- Along those lines we did have one upset woman. It was tough to understand why she was upset, but from what I could gather after I asked several open ended questions was that she had expected to be able and purchase the kittens like a cup of coffee, and was upset that with 20 minutes left to go, all of the kittens were worn out, hiding, or already claimed. It seemed like she did not understand that the Humane Society adopts and does not sell animals (or force them to amuse people).So with that in mind, on our flyer I might make it clear that you can claim a kitten at the library, and then go to the Humane Society later that day to fill out the adoption papers and pay the fee. Here’s what our flyer looked like:
- We may also use a baby gate in the doorway instead of opening/closing the door. I’m not sure how convenient that will be for letting people in and out, but it’s something to consider. It may also help keep the number of people down in the room if they can easily look in and see what’s happening.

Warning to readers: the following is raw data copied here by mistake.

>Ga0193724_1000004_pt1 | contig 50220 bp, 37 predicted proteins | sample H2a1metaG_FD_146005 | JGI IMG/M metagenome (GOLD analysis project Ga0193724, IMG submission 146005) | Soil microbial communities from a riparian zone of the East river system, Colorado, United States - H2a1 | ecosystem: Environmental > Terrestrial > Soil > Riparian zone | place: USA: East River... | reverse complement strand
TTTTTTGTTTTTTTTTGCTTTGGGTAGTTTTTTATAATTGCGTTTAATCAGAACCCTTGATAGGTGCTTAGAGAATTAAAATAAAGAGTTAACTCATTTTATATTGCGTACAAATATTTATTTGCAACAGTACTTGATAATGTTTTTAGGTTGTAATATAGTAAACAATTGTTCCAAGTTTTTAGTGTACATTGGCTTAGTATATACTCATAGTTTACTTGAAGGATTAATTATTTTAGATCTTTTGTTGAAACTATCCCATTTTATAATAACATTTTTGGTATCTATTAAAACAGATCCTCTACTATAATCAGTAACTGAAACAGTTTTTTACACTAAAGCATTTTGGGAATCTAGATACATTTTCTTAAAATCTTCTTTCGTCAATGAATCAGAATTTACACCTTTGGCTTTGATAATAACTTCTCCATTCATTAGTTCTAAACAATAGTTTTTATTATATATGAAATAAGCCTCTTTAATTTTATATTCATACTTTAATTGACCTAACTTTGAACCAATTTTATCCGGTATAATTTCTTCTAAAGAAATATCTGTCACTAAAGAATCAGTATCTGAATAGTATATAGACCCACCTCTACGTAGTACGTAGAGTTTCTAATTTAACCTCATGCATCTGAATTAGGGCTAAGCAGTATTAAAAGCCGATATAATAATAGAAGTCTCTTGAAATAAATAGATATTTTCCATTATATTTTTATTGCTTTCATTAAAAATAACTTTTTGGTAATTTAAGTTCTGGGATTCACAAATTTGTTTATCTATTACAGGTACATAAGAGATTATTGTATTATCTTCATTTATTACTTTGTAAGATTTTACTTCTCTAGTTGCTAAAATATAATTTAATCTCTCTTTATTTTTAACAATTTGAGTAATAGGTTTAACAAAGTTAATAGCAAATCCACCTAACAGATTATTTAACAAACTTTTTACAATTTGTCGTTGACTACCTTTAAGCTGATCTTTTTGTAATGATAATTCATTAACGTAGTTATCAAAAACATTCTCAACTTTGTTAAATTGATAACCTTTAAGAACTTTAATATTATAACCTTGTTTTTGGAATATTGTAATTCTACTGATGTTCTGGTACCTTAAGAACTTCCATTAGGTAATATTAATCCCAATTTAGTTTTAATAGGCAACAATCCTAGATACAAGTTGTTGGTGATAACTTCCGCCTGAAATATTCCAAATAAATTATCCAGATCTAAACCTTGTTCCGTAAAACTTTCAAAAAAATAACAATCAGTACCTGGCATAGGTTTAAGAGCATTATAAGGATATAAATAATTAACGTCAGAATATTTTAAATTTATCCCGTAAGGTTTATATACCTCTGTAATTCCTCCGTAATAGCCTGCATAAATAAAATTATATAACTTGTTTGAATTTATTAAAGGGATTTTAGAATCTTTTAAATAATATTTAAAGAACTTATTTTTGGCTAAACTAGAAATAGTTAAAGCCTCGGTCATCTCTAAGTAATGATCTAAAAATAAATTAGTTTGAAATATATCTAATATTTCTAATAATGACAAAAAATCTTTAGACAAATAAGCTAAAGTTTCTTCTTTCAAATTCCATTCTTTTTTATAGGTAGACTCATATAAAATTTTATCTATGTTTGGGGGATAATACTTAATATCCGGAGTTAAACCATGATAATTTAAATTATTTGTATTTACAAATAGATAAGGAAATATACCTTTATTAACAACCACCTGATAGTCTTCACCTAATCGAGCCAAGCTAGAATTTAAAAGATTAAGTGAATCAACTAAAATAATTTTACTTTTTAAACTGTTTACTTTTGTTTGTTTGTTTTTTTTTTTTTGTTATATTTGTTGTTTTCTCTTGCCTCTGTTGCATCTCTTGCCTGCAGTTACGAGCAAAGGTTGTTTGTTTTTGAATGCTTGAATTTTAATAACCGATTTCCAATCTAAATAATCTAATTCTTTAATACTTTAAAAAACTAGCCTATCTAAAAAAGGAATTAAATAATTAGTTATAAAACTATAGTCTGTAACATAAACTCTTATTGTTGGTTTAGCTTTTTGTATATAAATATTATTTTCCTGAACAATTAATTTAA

- One of the awesome Humane Society ladies (::waves hi to Sarah::) is also considering bringing slightly older kittens. At that point, however, we would need to be extra careful about the number of people allowed in the room at a time. We would also possibly need waivers for those going in to sign stating that they won’t hold us liable if a kitten or cat bites and/or claws them.
- Finally, if you’ve been wondering about library staff members’ allergies: it wasn’t a problem (one of the other reasons having a separate room is so great). Our Director is terribly allergic to cats, and since I cleaned/vacuumed/practically hosed down the room right after the program, she didn’t even have a sniffle come Monday morning.
And I think that about covers it! As always, don’t hesitate to reach out in the comments or by email if you have any questions. I’d love to see this awesome life-changing event (for both people and cats) sweep the nation’s libraries and Humane Societies!